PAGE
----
Home News Education Laois students put finishing touches on community projects as school ends for… NewsEducation Electric Picnic By Alan Hartnett – 23rd December 2020 Mountmellick CS Pinterest RELATED ARTICLESMORE FROM AUTHOR WhatsApp They have been able to help SVP Vincent’s Portlaoise, SVP Stradbally, Laois Domestic Abuse Service, several of our local schools including Scoil Bhride NS Portlaoise, St. Francis and the Kolbe School, the Amber Refuge in Kilkenny and many in the community who came to light as needing that bit of extra magic this Christmas.The group said: “From the very impressive and festive coin box by Ella Byrne’s dad (and a bit of help by Ailbhe Quinn too) to the pretty professional social media interactions lead by our Instagram maestros (Aoibhinn O’Connor, Orla Sheridan, Tara Fahy and Lisa Keane), we have seen so much effort to reach this point.“We also had Kate O’Connor’s lovely Gorilla grace our presence and Danielle’s Husky and large teddy drum up interest in the raffle.“The generosity of the 5th year girls (Eleanor Healy, Danielle Brennan, Aoife O’Driscoll, Orla Ramsbottom, Fiadh McCann, Ava Prendergast) to donate their TY bank haul was amazing.“We had Mr. Coolahan ferrying around drops offs, Ms. Dollard harnessing the brilliant thinking and generosity of the Parents Council, teachers desperately buying raffle tickets to win Gary the Gorilla, so many girls emptying piggy banks and parents pockets to add to the coin box, the coin counters, the sweet eaters, the people who shared posts, the many girls who labelled and sorted the gifts, the girls who alerted us to particular families needing a bit of help.“We hear so much about kindness. Our social media feeds are awash with memes and pithy little slogans around the word “kind”.“But living your life through the lens of kindness, using your energy to drive home the importance of helping others is something that takes time, patience, self awareness and determination.“Our students have once again used their time and energy to live kindness, not just speak about it. Our girls have been so willing to help others in a time where it would be so easy to only worry about themselves and for that we know we are blessed.“A massive and sincere thank you to all those who helped and contributed as you have once again shown us how powerful a school community can be and how much we all look after each other.”In Mountmellick Community School, Ms Dwyer and the TY students have been busy collecting presents for those currently in hospital.The students wrapped all the presents and presented them to patients in St Vincent’s hospital in Mountmellick and St Brigid’s hospital in Shaen recently.Meanwhile, Knockbeg College students raised €650 for the Carlow Lions Club St Vincent de Paul Christmas Food Appeal with their Christmas Jumper Day.The students and staff in the school also brought in food items which were donated to St Clare’s Hospitality Kitchen in Carlow.Well done to all!Scoil Chriost Ri Facebook Facebook Knockbeg College Twitter SEE ALSO – Coronavirus: 13 further deaths and 938 more cases, 10 in Laois, as Minister tests positive Laois students in secondary schools have really played a blinder this year.With Covid-19 limiting what they can enjoy, many of them have turned to community projects that have seen thousands of euro raised and many donations made to various different local groups and projects.When the Coiste Cineáltais (Kindness Committee) in Scoil Chriost Ri started off on their Christmas adventure to collect donations of new toys for children in need they could never have imagined the generosity they would find in our community.They have raised over €3,200 and over 500 brand new toys for children. Their coin box alone brought in €807 and it is a sign of how if we each contribute even a small amount, a few copper coins here and there, that we can create something positive and powerful.The Coiste spent so much time seeking out direct and efficient distribution pathways, coming up with fun and motivating ways of getting our fabulous girls to help build up a real movement of kindness. TAGSKnockbeg CollegeMountmellick Community SchoolScoil Chriost Ri Previous articleLaois musician and photographer come together to release unique bookNext articleDeaths in Laois – Thursday, December 24, 2020 Alan HartnettStradbally native Alan Hartnett is a graduate of Knockbeg College who has worked in the local and national media since 2008. Alan has a BA in Economics, Politics and Law and an MA in Journalism from DCU. His happiest moment was when Jody Dillon scored THAT goal in the Laois senior football final in 2016. Laois students put finishing touches on community projects as school ends for Christmas Laois Councillor ‘amazed’ at Electric Picnic decision to apply for later date for 2021 festival Twitter Electric Picnic organisers release statement following confirmation of new festival date Pinterest WhatsApp Electric Picnic Electric Picnic Electric Picnic apply to Laois County Council for new date for this year’s festival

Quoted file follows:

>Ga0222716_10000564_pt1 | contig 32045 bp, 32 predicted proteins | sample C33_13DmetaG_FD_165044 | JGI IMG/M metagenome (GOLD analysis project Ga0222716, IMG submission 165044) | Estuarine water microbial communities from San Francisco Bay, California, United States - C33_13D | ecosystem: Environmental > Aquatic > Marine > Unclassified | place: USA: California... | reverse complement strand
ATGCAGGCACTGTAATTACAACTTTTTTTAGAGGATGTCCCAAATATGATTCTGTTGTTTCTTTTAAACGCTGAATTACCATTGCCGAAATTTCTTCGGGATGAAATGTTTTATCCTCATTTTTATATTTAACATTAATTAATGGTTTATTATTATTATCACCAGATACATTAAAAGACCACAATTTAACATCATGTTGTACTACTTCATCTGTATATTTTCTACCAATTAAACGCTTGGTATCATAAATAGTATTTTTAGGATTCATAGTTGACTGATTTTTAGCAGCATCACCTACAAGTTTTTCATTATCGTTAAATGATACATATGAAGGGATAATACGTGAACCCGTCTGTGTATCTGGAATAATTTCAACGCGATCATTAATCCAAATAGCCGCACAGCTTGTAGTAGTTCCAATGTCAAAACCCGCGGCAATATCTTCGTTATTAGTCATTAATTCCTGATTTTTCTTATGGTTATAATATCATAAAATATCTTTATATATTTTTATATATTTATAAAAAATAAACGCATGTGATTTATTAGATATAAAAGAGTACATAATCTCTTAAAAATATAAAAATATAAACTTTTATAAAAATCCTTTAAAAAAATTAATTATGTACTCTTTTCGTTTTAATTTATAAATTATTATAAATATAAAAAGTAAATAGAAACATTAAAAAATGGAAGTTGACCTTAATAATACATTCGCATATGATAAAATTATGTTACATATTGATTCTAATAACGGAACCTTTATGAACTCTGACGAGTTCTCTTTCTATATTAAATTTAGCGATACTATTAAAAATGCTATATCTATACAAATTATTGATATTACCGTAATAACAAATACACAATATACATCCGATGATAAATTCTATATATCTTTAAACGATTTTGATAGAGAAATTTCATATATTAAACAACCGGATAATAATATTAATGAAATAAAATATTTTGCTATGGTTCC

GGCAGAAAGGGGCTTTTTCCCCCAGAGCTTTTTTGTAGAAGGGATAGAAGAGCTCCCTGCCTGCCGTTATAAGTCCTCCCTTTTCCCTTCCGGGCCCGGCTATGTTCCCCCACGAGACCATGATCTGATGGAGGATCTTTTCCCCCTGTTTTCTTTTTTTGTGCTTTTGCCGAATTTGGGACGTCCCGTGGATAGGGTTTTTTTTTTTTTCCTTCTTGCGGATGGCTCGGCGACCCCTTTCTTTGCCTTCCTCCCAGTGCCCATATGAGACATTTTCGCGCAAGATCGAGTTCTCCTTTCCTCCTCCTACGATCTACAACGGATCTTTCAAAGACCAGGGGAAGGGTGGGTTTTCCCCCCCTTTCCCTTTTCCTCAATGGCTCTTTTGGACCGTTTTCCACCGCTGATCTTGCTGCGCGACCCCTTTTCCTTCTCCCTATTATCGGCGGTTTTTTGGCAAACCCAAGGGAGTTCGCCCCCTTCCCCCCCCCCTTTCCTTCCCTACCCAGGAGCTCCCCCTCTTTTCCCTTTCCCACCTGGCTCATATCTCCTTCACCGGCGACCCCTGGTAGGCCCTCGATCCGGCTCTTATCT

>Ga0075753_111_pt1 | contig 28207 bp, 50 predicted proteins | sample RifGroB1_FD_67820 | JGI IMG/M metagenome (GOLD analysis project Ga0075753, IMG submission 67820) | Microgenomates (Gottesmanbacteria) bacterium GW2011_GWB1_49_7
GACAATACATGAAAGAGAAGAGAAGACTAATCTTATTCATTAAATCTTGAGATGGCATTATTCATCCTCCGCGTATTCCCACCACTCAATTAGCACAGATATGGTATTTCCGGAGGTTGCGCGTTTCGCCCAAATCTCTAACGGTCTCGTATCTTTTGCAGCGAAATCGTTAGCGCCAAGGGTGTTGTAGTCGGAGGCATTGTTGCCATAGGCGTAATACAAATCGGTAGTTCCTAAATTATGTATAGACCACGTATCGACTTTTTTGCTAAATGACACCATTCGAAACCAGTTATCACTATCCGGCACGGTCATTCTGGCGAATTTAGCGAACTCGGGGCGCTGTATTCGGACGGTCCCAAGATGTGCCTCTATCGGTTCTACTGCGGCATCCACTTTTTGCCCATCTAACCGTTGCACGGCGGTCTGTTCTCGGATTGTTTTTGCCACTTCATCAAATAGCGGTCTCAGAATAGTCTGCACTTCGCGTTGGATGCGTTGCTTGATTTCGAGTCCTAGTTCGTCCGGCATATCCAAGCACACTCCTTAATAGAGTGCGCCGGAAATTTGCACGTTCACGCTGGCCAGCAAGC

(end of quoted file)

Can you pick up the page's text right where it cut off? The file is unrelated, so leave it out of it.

RELATED ARTICLESMORE FROM AUTHOR NK Defectors Condemn NK-Issued “Human Rights Report” By Daily NK – 2014.10.09 3:40am Entire border patrol unit in North Hamgyong Province placed into quarantine following “paratyphoid” outbreak There are signs that North Korea is running into serious difficulties with its corn harvest News News The South Korea-based defector group, North Korea People’sLiberation Front, is scheduled to hold a press conference Wednesday, denouncingthe results of Pyongyang’s recently self-published human rights report. The group will refute claims in the report that argue theright to freedom of thought and religion are guaranteed in the North, accordingto a press release on Tuesday. It will also submit an English statementcondemning the report to the embassies of the U.S., China, and Japan [in SouthKorea] and the UN Human Rights Council. “Kim Jong Eun has put out this so-called human rightsreport, as he feels threatened by the growing voices in the internationalcommunity to hold him accountable for violating the rights of his own people.The report is an act of mockery for the 23 million North Koreans and some27,000 defectors,” Director Cho Seong Il of the Liberation Front said. “We strongly urge the UN and international community to pushfor Kim Jong Eun to be prosecuted by the International Criminal Court [ICC] asrecommended by the Commission of Inquiry [COI] and rally behind the issue,” Chosaid. Choi Yeong Ho, also a director at the defector organization,said, “This year in January, Kim Jong Eun ordered for defectors, who risk theirlives to escape the country, to be killed on the spot, saying they are a threatto the system. He has begun a governance of terror, ordering the expulsion ofdefector families to isolated areas in February, and in March tearing downvillages adjacent to the border areas.” He added, “All the defectors areenraged by this shameless human rights report issued by Kim Jong Eun.” On September 13th, Pyongyang published its own human rightsreport, countering claims from the COI findings and claiming that all NorthKoreans enjoy ample political, social, and cultural rights. Facebook Twitter Daily NKQuestions or comments about this article? Contact us at [email protected] News SHARE News North Korea tries to accelerate building of walls and fences along border with China